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Esq. C.. Bell,

ee EN Minchinkampton John G.

: all, Esq. Monmouth—J. H. Moggridge, Neal S John Rowland, Esq.

Newcastle—Rev. Wi Turner. T. Sopwith, Esq. F.G.Si

Rev. John Lodge, M.A. Rev. Geo, Peacock, M.A., F.R.S. & GS.

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F G.S.

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William Masters, Can‘on—Wm. President. Robt. Inglis, Esq.. Treas, Rev. C. Bridgman, Rev.C. Gatzlaff, J. R. Morrison, Esq., Cardigan—Rev, J. Blackwell, MA F.R.S.E.


Esq. Jardine, Esq.,


Carlisle—Thomas Barnes,M.D., Carnarvon—R. A. Poole, Esq. William Roberts, Esq.

‘Cowbridge. W: Williams, pergwm, | Glasgow—K. Finlay, Esq. Professor Mylne. j Alexander McGrigor, Esq. Charles Tennant, Esq. James Cowper, Esq. Guernsey—F, C. Lukis, Esq. Hull—J. C. Parker, Esq. Keighley, Yorkshire— Rev.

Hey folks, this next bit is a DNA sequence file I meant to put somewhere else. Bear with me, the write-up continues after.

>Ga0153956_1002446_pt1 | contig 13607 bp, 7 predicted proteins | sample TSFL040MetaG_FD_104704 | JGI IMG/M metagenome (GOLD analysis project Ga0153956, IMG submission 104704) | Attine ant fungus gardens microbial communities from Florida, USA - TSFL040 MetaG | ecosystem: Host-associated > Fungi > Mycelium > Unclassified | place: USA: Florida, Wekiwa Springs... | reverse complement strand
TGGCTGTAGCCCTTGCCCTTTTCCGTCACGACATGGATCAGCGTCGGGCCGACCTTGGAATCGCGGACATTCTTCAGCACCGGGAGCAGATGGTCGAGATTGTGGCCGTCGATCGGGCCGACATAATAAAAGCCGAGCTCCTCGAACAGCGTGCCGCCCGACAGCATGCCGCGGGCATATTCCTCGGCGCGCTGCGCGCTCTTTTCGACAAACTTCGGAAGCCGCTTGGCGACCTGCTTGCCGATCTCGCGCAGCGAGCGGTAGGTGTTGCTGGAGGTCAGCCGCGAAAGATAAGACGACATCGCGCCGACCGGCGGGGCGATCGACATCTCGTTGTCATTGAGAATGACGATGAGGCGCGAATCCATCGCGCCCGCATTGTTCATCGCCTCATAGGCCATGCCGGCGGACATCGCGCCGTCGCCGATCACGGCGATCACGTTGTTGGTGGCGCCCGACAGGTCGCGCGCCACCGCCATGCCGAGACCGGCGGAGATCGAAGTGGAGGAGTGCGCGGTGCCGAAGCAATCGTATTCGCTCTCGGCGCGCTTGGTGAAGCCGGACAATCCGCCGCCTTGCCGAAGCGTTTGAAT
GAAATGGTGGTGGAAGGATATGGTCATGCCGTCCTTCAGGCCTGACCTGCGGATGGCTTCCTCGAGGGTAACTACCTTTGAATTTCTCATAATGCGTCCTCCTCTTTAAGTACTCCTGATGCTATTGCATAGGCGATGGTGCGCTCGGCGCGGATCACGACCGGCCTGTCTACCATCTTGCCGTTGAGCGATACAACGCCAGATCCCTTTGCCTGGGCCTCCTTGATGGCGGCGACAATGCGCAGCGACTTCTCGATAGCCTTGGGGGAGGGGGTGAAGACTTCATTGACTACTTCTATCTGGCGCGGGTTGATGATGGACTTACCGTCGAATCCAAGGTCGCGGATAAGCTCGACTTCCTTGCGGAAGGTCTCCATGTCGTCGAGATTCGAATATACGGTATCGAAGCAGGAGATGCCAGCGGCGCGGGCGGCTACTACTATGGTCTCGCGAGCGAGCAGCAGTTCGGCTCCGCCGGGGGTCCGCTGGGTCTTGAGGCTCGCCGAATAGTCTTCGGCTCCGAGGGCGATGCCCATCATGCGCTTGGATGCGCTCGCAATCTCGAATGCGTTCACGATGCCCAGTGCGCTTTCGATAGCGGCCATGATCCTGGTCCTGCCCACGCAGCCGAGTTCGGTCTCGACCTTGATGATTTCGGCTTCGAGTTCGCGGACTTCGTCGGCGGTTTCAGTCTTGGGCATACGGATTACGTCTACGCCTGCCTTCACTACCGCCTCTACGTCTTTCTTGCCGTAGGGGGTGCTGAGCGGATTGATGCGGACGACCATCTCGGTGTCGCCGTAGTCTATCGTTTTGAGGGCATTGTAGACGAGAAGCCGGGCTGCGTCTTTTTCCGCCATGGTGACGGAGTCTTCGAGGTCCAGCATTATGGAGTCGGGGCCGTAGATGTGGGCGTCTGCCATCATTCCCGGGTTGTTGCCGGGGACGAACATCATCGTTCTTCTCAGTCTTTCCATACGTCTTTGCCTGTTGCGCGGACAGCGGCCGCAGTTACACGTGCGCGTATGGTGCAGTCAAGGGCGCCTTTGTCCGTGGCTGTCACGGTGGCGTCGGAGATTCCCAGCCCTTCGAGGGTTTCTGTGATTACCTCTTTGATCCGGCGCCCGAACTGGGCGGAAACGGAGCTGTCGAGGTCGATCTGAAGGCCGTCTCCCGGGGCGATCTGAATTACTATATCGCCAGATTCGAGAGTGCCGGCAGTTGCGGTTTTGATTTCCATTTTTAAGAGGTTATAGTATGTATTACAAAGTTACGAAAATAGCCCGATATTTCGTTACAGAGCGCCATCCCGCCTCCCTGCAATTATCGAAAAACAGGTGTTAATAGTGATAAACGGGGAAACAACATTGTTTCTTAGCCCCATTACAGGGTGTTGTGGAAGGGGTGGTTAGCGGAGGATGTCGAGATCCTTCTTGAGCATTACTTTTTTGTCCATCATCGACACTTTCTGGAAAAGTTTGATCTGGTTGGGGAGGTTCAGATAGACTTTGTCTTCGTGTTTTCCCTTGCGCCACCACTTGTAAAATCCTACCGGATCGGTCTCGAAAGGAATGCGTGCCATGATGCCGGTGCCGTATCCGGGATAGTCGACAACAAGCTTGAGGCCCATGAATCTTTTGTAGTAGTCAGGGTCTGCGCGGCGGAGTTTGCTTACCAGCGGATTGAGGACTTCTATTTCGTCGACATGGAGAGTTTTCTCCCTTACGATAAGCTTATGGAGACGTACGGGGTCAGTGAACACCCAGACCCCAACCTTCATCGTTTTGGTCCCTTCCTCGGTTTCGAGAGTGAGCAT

Newport, Iste of Wight—Abr. Clarke, Esq. 7 T. Cooke; Jun., Esq. R. G. Kirkpatrick, Esq. Newport Pagnell—J. Millar,

Glamórganshi Esq., Aber-

LSA e Newtown, Montgomeryshire—— W. Pugh, Esq. Norwich—Richard Bacon, Esq. rseit, Essex Dr, Corbett, M.D. Oxford—Dr. Daubeny, F.R.S., Prof. of Chem. Rev. Prof. Powell. Rey. Jobn Jordan, B.A, E-W. Head, Esq., M.A. Pesth, Hungary— Count Szechenyi. Plymouth——H. Woollcombe, Esga F.R.S., Ch. now Harris, Esq., F.R.S. J. Mulleneux, Esq., Tras, E. Moore, M.D., F.L.S., Sec. Rev. Dr, Shepherd. G. Wightwick, Esq.

a ee


Leamington Spa—Dr. London, M.D

Leeds—J. Marsh Lewes—J. W. W Limerick—Wm. sq. M.P. Liverpool Local Association— W. W. Currie, Esq. Chair- man,

all, Esq. oollgar, Esq. Smith O’Brien,

of France.

Dr. Roget, Sec. R.S., F.R.A.S,

|Edward Romilly, Esq., A.M.

The Right Hon. Lord John Russell, M.P.

Sir M. A. Shee, P.RA., F.R.S.

|John Abel Smith, Esq. M.P,